The Last Geisha in Ohshima

Mana selects a CD of Taro singing and playing shamisen to which she will dance.

For four years now, Mana has been studying traditional Japanese dance with Taro, and she invited me, Mayumi and Tammy to come with her to Taro’s house for her lesson. Mayumi, who has studied traditional Japanese dance for many years, was particularly thrilled to have this opportunity, and we all instantly fell in love with Taro.

Taro welcomed us warmly, and agreed to allow me to photograph her while she danced six dances for us. Mayumi said her dances reflected life on Ohshima; fisherman rowing, farmers planting and harvesting, the wind and the sea. She marveled at the perfection of every gesture in Taro’s dancing. Later Taro led us in Obon (ancestor worship festival) dance, and afterward would not let us leave without three large persimmons, a huge Asian pear, an offer of tea, and an offer of freshly caught fish. Mayumi and I declined everything but the fruit, but invited her to come to our performance that evening at the Oasis Cafe.

A slide show of Taro dancing 

Mana later told us Taro’s story. Taro was a widely respected geisha and the daughter and best student of a geisha famous throughout Japan for her dancing, singing and shamisen playing. The house where she now lives was once the geisha house where she and other geisha lived. At 74, she represents the last generation of geisha in Japan. When she was young, she charmed the husbands of many women in Ohshima. Four years ago, after her danna (patron and lover), the greatest fisherman in Ohshima, died, in desperation she took a job picking up trash at the public parks. The women who still hated her would throw rocks at her while she was working. She became dirty and bedraggled, and contemplated ritual suicide (hara kiri) with a large knife. Then Mana came into her life.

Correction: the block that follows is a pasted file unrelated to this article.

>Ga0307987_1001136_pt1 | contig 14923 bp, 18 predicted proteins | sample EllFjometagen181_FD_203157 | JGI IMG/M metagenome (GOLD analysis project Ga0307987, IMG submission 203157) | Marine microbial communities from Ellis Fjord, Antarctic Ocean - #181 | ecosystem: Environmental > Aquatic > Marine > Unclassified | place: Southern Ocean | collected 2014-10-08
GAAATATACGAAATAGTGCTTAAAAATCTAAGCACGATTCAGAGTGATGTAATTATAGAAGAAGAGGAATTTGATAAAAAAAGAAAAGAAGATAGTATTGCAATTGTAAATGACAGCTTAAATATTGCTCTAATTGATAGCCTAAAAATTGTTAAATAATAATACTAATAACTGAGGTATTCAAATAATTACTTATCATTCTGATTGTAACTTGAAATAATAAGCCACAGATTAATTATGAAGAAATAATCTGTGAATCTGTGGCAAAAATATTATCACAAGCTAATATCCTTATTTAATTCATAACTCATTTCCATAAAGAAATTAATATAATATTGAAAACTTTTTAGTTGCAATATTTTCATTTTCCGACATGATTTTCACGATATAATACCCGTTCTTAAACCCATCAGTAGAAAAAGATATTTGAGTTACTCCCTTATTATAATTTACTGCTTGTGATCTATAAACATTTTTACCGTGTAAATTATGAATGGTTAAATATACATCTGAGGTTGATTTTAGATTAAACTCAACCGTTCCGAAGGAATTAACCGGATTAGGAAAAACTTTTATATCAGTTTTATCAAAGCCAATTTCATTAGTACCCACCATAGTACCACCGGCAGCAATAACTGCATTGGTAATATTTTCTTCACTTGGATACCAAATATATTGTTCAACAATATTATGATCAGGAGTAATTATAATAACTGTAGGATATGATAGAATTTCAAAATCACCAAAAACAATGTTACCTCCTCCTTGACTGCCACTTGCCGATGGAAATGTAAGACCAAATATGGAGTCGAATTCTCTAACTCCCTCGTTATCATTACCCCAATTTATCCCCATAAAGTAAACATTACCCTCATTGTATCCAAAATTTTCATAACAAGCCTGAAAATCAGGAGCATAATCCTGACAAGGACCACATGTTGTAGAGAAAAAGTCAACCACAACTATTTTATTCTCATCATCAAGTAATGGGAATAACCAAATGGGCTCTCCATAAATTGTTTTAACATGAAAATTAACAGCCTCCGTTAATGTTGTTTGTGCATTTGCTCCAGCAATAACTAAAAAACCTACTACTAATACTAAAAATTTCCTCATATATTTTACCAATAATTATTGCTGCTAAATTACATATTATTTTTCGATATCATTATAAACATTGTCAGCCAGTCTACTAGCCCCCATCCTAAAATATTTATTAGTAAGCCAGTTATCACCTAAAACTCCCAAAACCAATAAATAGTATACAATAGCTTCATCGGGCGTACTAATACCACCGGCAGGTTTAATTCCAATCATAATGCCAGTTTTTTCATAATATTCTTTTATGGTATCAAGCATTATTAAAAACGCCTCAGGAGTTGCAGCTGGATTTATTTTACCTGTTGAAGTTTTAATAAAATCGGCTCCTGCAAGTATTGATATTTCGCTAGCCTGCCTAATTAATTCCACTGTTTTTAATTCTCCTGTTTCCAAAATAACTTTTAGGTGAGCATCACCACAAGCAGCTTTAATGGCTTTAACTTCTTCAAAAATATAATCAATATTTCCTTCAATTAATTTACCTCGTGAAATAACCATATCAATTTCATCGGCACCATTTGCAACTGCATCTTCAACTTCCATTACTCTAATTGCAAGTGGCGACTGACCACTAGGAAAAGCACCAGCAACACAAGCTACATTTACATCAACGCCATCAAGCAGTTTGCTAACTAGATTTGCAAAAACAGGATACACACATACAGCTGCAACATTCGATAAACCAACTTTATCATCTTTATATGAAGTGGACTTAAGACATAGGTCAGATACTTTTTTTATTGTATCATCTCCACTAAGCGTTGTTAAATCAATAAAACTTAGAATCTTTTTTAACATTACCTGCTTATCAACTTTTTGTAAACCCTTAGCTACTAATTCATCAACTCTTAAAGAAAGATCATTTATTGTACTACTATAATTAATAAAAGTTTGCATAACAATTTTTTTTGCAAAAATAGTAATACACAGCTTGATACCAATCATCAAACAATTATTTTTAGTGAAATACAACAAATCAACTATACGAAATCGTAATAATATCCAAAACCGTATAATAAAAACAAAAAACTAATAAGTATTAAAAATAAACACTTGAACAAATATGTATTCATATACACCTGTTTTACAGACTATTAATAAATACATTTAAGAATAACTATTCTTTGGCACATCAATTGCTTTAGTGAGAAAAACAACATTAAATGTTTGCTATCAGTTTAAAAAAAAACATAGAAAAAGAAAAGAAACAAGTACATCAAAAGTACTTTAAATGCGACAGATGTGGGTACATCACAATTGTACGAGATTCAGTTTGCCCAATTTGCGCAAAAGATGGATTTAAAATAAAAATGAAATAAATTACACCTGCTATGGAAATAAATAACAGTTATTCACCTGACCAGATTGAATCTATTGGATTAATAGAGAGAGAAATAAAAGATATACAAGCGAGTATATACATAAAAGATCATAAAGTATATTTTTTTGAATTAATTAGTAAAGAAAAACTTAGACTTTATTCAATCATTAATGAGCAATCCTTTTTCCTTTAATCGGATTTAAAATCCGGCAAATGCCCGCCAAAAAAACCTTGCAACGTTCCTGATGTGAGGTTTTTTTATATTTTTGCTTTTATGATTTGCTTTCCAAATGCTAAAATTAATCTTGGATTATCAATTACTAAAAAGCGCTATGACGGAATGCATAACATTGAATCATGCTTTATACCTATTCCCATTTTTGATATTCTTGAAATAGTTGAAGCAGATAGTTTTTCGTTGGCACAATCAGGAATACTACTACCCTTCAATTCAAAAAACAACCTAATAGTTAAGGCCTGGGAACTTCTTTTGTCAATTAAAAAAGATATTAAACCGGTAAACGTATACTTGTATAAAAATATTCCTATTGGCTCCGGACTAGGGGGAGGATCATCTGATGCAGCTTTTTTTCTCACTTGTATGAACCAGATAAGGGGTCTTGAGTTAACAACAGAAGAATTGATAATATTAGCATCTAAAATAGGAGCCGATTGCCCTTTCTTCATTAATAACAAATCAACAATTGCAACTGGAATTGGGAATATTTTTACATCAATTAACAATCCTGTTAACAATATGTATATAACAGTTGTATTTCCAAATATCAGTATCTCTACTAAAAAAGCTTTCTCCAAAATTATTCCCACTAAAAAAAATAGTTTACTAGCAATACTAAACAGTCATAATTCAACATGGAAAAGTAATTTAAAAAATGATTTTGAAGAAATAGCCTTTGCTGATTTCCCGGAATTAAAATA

Mana, too, had been devastated by an unhappy marriage that ended suddenly, and she understood Taro’s pain. She persuaded Taro to teach her to dance, and at the same time, found other students and opportunities to share Taro’s tremendous cultural knowledge. She brought Taro to Hawaii to teach Obon dancing at the Buddhist temples. Taro was transformed by this journey and the love and appreciation showered upon her by her students. She got rid of the big knife and rededicated herself to her dance and music. Mana organized an art exhibition of Taro’s fabulous collection of handmade art treasure kimonos.

The former geisha house where Taro still lives, which survived a big neighborhood fire and is now the only traditional style house in her area of Ohshima.

To everyone’s astonishment, Taro attended Mayumi’s and my concert at the Oasis Cafe that night. No one had ever seen her at a public event before. Mayumi asked Taro for a CD of her songs, so she can practice playing shamisen with them, and Taro obliged her. It is Mayumi’s dream to play shamisen for Taro and Mana’s dancing and to tour Japan with them. I said, “What about Hawaii and California?”

Taro, Mayumi and Mana at the Oasis Cafe dinner and concert. Taro brought the rare and very freshly caught reef fishes she had offered us, and Junko, the owner of the cafe, cooked them up crisp and tender for everyone to enjoy.